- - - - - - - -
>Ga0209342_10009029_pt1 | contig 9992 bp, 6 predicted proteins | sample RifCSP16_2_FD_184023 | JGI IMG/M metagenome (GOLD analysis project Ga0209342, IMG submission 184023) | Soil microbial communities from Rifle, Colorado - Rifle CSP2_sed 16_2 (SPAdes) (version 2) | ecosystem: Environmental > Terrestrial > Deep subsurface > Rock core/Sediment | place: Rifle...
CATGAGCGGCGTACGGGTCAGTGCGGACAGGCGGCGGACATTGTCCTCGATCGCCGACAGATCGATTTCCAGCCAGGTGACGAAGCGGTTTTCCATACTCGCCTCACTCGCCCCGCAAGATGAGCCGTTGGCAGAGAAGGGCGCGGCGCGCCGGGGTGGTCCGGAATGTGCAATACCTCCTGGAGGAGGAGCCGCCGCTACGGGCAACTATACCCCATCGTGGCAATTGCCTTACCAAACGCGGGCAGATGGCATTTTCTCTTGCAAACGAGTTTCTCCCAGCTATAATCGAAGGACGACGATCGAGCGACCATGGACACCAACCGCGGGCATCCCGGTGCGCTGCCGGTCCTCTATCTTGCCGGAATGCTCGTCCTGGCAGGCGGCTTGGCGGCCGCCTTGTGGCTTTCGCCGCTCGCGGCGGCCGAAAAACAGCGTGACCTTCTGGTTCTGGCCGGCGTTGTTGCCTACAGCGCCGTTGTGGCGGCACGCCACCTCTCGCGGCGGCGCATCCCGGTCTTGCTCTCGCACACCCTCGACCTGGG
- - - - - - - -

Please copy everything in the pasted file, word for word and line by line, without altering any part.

>Ga0209342_10009029_pt1 | contig 9992 bp, 6 predicted proteins | sample RifCSP16_2_FD_184023 | JGI IMG/M metagenome (GOLD analysis project Ga0209342, IMG submission 184023) | Soil microbial communities from Rifle, Colorado - Rifle CSP2_sed 16_2 (SPAdes) (version 2) | ecosystem: Environmental > Terrestrial > Deep subsurface > Rock core/Sediment | place: Rifle...
CATGAGCGGCGTACGGGTCAGTGCGGACAGGCGGCGGACATTGTCCTCGATCGCCGACAGATCGATTTCCAGCCAGGTGACGAAGCGGTTTTCCATACTCGCCTCACTCGCCCCGCAAGATGAGCCGTTGGCAGAGAAGGGCGCGGCGCGCCGGGGTGGTCCGGAATGTGCAATACCTCCTGGAGGAGGAGCCGCCGCTACGGGCAACTATACCCCATCGTGGCAATTGCCTTACCAAACGCGGGCAGATGGCATTTTCTCTTGCAAACGAGTTTCTCCCAGCTATAATCGAAGGACGACGATCGAGCGACCATGGACACCAACCGCGGGCATCCCGGTGCGCTGCCGGTCCTCTATCTTGCCGGAATGCTCGTCCTGGCAGGCGGCTTGGCGGCCGCCTTGTGGCTTTCGCCGCTCGCGGCGGCCGAAAAACAGCGTGACCTTCTGGTTCTGGCCGGCGTTGTTGCCTACAGCGCCGTTGTGGCGGCACGCCACCTCTCGCGGCGGCGCATCCCGGTCTTGCTCTCGCACACCCTCGACCTGGG